After ‘The Beast’ had wound its way back into the kitchen for unloading, scallops arrived at the table – steamed and topped with a thai green curry sauce. Served in their shells the scallops looked the part and indeed tasted wonderful. The meat itself was gently charred and firm with a buttery caramelised flavour, offset by what I would genuinely describe as one of the best green curry sauces I’ve tried.
Thin and soupy rather than thick and lumpy it made this small dish light when it could have been very heavy. It was a highlight and unexpectedly excellent.
The Beast arrived with the mains arrived and although well presented they did not inspire and delight the way I would have hoped. The steak in my weeping tiger dish was flavoursome but tough and chewy. It would have benefited from being cooked rare but to be honest the cut was clearly not wonderful and so the quality would still have resulted in sore jawbones.
I should have known better than to try the chilli sauce which accompanied the dish. I’m fine with heat but this looked angry. Raging in fact. Dark in colour, a little oily (just to ensure the milk you need to drink to sort yourself out afterwards has no affect whatsoever), and studded with raw bird’s eye chillies – I sensed it was a little demon. And I was right – blew my head right off. No real flavour – just lots of heat (followed by lots of coughing). One to leave alone next time.
The prawn and scallop stir fry was delicate and very enjoyable but really nothing more than a standard take away dish presented in a nice bowl with a carrot made to look like a flower. This remains a fascinating adornment and left me wondering if anyone had every tried making a flower look like a vegetable for decorative garnish. Surely an untapped market for the Hestons of this world? He seems to like all that topsy-turvy stuff….
Accompaniments of plain noodles, egg fried rice and stir fried vegetables were acceptable and nourishing but again, lacked flair. Sensible, safe and not bad – just not special.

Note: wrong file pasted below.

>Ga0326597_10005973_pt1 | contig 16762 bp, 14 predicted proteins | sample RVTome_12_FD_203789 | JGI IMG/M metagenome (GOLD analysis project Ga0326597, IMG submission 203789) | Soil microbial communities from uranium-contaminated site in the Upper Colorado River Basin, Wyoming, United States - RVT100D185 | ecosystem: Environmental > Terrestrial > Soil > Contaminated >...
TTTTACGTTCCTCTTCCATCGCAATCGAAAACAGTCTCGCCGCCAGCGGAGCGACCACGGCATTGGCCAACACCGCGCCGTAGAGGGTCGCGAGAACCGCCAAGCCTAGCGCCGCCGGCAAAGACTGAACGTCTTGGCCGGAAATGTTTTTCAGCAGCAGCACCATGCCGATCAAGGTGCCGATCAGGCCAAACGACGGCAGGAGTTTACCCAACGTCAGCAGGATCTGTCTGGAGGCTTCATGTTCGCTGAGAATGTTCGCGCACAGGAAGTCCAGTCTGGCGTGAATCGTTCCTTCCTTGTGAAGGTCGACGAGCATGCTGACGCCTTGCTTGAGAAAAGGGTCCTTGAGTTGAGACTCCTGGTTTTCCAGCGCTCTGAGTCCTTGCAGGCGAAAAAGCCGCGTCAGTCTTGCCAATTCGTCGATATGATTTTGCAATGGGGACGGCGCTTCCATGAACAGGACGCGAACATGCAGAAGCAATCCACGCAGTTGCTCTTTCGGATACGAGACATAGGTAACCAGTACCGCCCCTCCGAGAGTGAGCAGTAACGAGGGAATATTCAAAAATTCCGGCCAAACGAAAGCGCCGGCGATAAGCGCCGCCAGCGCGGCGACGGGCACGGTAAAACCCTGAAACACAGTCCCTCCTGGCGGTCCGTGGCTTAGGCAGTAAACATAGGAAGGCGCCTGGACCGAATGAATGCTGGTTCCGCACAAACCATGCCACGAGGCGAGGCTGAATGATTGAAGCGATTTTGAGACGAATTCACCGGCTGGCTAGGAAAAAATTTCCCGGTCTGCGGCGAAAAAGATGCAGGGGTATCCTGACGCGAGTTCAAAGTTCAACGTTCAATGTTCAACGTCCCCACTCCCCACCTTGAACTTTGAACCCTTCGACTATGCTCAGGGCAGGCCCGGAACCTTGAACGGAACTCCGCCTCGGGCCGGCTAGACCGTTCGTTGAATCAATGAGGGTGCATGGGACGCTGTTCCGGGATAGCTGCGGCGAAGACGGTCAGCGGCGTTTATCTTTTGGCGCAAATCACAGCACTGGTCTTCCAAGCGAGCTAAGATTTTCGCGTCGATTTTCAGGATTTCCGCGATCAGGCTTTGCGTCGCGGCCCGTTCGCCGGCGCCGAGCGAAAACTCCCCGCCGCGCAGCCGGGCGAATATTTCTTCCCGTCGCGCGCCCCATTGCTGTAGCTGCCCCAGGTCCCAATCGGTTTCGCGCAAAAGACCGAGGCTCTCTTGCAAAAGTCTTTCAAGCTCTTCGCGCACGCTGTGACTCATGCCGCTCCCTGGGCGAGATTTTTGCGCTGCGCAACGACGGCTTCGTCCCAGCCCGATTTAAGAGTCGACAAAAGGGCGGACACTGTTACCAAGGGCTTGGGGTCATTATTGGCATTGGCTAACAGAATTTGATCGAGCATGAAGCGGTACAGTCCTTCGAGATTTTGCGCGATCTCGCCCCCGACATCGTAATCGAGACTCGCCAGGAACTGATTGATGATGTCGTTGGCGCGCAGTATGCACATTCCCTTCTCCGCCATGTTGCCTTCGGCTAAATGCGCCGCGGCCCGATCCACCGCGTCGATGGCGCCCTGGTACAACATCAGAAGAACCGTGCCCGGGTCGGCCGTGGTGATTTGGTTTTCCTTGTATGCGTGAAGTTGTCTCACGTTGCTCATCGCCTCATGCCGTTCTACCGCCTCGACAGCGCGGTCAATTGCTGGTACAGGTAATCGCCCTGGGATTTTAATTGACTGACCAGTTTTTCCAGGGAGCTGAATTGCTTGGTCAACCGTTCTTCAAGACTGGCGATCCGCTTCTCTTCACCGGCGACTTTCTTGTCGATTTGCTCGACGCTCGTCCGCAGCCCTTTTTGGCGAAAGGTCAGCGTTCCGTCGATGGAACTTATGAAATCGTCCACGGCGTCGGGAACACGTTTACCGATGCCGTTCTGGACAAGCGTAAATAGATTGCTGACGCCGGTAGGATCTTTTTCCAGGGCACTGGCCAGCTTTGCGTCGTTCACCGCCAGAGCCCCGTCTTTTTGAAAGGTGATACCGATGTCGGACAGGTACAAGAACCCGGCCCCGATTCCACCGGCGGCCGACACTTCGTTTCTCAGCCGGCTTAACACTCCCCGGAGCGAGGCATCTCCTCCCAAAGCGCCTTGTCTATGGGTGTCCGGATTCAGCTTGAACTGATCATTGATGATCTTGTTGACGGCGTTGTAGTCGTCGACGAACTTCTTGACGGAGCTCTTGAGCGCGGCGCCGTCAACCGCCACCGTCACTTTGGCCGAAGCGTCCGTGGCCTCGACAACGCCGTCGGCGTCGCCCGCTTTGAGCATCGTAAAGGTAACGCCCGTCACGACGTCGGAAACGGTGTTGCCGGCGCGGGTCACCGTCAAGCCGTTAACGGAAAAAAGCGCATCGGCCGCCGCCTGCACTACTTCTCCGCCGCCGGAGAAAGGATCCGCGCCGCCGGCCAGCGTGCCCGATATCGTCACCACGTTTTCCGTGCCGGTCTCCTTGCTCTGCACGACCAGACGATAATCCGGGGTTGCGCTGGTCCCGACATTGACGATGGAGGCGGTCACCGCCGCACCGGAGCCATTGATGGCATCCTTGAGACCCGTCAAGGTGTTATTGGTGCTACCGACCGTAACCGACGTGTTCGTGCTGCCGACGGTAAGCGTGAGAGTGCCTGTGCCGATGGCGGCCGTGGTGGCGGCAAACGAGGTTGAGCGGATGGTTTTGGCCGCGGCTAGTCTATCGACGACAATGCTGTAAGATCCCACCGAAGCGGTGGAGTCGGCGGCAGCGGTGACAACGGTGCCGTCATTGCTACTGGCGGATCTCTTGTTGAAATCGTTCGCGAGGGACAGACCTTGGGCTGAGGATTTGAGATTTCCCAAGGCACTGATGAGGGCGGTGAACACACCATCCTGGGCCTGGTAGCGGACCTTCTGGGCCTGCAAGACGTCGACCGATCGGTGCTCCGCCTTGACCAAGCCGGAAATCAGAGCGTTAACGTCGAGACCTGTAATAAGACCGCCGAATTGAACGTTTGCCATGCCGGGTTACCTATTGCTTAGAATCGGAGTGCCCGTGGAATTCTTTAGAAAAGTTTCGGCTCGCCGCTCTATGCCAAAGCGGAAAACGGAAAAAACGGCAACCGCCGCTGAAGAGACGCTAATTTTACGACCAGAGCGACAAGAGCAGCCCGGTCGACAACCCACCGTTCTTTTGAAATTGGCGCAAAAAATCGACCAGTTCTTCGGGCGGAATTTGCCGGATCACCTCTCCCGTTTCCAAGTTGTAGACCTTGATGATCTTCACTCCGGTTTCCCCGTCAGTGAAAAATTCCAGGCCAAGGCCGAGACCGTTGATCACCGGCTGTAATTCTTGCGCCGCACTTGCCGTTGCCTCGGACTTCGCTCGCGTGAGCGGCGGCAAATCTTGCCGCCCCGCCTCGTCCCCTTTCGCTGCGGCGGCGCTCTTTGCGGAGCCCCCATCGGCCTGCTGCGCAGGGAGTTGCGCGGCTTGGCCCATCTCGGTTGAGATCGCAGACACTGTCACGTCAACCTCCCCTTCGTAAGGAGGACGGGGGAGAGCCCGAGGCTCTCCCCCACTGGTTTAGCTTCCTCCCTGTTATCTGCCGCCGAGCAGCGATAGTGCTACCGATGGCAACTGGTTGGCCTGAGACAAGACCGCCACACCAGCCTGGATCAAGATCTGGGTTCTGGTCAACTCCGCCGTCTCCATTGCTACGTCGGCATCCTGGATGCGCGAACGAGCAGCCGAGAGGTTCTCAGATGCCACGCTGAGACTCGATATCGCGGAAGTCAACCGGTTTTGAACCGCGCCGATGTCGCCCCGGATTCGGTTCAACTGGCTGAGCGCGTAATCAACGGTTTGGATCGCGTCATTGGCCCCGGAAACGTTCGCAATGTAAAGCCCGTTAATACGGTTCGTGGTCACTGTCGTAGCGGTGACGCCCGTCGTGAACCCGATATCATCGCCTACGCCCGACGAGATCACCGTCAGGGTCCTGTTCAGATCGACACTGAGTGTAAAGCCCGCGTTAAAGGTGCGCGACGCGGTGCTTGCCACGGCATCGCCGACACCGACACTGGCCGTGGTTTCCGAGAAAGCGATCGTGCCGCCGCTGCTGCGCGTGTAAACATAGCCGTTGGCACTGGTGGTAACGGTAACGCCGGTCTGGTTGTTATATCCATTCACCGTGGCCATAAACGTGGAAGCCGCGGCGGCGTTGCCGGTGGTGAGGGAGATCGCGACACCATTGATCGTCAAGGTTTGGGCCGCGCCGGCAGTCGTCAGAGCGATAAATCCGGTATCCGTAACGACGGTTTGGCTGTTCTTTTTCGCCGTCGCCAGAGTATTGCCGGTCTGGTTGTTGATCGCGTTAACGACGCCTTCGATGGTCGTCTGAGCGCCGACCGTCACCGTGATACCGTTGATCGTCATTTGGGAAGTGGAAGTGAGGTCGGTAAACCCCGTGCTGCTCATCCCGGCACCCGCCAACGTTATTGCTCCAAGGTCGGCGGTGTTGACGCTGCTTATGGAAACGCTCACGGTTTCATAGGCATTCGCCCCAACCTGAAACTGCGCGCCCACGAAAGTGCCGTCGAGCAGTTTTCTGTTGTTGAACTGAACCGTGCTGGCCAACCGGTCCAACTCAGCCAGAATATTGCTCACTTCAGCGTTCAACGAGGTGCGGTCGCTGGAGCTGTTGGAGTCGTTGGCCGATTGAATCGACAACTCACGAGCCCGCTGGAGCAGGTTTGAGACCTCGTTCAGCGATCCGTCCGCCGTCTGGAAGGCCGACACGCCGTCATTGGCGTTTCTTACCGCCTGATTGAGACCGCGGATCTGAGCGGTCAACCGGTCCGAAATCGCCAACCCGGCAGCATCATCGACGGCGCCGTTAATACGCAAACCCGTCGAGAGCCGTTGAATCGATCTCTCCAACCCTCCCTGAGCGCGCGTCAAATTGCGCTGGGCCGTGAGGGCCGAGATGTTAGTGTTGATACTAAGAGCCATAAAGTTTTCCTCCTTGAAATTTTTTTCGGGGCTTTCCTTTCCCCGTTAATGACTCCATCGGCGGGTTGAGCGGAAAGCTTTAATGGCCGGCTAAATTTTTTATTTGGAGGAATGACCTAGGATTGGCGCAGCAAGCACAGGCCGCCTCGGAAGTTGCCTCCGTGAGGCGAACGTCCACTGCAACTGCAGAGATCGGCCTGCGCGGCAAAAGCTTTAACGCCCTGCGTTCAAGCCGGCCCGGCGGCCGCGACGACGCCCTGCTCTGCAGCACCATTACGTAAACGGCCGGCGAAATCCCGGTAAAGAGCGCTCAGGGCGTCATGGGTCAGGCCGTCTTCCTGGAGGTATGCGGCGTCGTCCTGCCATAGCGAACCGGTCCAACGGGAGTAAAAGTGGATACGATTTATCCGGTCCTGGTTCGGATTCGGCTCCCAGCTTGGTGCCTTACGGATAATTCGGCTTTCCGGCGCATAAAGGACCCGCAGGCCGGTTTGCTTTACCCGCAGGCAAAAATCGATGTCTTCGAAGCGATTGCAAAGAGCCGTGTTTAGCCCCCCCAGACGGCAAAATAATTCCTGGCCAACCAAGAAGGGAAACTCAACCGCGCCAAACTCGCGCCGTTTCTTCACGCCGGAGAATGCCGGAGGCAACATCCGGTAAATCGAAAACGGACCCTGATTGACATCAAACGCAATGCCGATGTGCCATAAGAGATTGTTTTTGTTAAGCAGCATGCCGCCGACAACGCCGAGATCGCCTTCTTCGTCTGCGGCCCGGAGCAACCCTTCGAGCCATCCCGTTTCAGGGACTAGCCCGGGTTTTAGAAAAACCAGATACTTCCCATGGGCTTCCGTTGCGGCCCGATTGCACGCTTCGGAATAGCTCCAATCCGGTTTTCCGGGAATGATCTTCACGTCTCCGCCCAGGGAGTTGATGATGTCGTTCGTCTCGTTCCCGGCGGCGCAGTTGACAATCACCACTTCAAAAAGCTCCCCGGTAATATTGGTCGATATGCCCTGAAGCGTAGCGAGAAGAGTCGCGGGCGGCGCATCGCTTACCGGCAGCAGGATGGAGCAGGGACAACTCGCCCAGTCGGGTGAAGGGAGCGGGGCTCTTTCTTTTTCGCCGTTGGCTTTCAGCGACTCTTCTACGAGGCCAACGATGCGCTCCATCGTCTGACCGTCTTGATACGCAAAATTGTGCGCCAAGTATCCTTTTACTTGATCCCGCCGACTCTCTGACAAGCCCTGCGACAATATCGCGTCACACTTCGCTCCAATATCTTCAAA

The Beast once again graced the table and cleared the plates, which was swiftly followed by the delivery of two coconut ice creams covered in chocolate sauce. This was actually rather nice and refreshing. It would have been easy to offer a single scoop of supermarket vanilla playdough but the extra effort to provide coconut really made a significant difference.
It shouldn’t have been a big deal but amidst a low effort showing for a set menu this demonstrated a modicum of thought and it was noticed and enjoyed. Chain owners, take note….
Let’s be clear, this wasn’t a poor meal, it just wasn’t more than the basics done reasonably well. There was a decent volume of food but not a huge amount and nothing turned up that wasn’t as expected (apart from The Beast, obviously). This reviewer, however, was rather disappointed.
Expecting an exciting journey off piste and the chance to get a chain to show its breadth and scope, I was channelled into as standard a set of fayre as I’ve ever eaten, which is rather tough to review when it’s nothing more than ‘nice like it always is’.
I did have a look at the a la carte menu and there were some really interesting options available for those willing to venture but I can’t tell you any more about them because I was too busy being forced to try the same egg fried I get from the Madison Bowl on a Sunday night.
So it didn’t feel like a review. More like a quick bite between museum visits. Maybe that’s what they are going for? If so – they’ve nailed it. But there is an awful lot of competition in this market around Central London so at over £45 per head with drinks and services there is simply no way to justify this meal as a value for money option. Spend £20 and get some noodles in China town. It will be bigger, better, and there won’t be a plastic trolley in your peripheral vision the whole night.
166-170 Shaftesbury Ave, London WC2H 8JB, UK